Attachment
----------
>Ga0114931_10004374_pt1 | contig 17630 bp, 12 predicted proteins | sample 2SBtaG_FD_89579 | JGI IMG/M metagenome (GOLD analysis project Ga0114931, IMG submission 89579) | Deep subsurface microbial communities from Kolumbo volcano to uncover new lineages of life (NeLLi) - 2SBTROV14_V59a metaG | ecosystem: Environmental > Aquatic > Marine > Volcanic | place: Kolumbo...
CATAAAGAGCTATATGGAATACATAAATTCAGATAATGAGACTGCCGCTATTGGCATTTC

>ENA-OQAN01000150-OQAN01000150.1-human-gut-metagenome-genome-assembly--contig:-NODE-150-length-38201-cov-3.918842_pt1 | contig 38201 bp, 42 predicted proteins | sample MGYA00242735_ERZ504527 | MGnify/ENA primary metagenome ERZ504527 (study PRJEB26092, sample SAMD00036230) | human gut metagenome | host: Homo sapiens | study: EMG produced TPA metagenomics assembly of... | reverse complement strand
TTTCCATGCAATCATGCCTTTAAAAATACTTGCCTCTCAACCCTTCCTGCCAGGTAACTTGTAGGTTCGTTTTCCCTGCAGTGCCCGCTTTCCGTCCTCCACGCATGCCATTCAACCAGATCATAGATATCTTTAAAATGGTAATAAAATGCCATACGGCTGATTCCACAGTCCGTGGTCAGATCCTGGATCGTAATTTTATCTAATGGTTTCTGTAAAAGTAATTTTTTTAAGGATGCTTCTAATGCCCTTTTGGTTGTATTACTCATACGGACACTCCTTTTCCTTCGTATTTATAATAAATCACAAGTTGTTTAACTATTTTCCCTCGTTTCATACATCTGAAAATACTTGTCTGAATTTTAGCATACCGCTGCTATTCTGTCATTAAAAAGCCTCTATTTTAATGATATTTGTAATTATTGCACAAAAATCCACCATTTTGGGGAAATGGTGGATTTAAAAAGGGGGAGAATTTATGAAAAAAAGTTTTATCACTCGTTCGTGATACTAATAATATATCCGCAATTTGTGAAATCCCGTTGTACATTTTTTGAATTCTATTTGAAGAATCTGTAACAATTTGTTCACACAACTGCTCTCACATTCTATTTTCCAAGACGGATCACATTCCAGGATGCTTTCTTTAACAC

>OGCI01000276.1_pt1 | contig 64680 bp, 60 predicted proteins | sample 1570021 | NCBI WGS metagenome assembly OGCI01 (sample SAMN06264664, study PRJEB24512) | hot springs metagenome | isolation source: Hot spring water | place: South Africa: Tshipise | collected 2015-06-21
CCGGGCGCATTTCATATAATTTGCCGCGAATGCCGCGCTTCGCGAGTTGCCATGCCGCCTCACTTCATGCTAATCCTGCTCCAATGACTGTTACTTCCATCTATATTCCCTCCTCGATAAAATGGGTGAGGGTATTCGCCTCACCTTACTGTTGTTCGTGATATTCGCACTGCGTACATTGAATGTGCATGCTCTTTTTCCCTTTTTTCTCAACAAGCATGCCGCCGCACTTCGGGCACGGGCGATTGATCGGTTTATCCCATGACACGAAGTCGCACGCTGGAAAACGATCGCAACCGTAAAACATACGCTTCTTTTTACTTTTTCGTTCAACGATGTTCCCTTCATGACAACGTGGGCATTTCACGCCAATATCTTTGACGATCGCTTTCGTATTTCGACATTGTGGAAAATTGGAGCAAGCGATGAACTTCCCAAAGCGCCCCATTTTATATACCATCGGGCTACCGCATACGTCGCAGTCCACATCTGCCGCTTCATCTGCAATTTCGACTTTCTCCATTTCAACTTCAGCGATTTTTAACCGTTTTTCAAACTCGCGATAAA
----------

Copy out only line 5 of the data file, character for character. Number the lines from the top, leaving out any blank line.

>OGCI01000276.1_pt1 | contig 64680 bp, 60 predicted proteins | sample 1570021 | NCBI WGS metagenome assembly OGCI01 (sample SAMN06264664, study PRJEB24512) | hot springs metagenome | isolation source: Hot spring water | place: South Africa: Tshipise | collected 2015-06-21